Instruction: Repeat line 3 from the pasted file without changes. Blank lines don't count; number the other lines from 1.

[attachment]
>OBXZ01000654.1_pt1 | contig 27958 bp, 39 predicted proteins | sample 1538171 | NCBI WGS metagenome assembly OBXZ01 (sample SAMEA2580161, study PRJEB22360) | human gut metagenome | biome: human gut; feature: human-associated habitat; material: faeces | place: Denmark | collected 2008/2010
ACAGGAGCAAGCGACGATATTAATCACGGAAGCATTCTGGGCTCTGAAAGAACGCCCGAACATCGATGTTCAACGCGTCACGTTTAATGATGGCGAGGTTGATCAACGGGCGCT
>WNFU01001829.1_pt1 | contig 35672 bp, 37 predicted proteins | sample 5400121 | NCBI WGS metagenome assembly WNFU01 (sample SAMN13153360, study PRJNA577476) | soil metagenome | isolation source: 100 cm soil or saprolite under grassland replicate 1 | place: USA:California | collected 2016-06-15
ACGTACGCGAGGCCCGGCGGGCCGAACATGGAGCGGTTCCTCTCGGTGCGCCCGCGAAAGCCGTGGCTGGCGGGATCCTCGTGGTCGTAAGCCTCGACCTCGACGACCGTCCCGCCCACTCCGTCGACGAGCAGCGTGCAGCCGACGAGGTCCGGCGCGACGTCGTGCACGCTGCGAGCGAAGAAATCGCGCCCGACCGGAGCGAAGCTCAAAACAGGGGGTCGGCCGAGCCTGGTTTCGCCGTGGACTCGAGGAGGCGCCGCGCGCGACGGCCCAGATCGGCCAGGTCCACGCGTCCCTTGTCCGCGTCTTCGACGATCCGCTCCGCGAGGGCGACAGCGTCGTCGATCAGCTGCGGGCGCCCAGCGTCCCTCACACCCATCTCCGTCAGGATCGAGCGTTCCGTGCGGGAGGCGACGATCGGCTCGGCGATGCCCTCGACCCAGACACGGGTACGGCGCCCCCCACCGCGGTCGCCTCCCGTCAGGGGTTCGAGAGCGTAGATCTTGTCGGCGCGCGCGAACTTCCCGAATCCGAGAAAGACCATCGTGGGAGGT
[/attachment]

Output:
>WNFU01001829.1_pt1 | contig 35672 bp, 37 predicted proteins | sample 5400121 | NCBI WGS metagenome assembly WNFU01 (sample SAMN13153360, study PRJNA577476) | soil metagenome | isolation source: 100 cm soil or saprolite under grassland replicate 1 | place: USA:California | collected 2016-06-15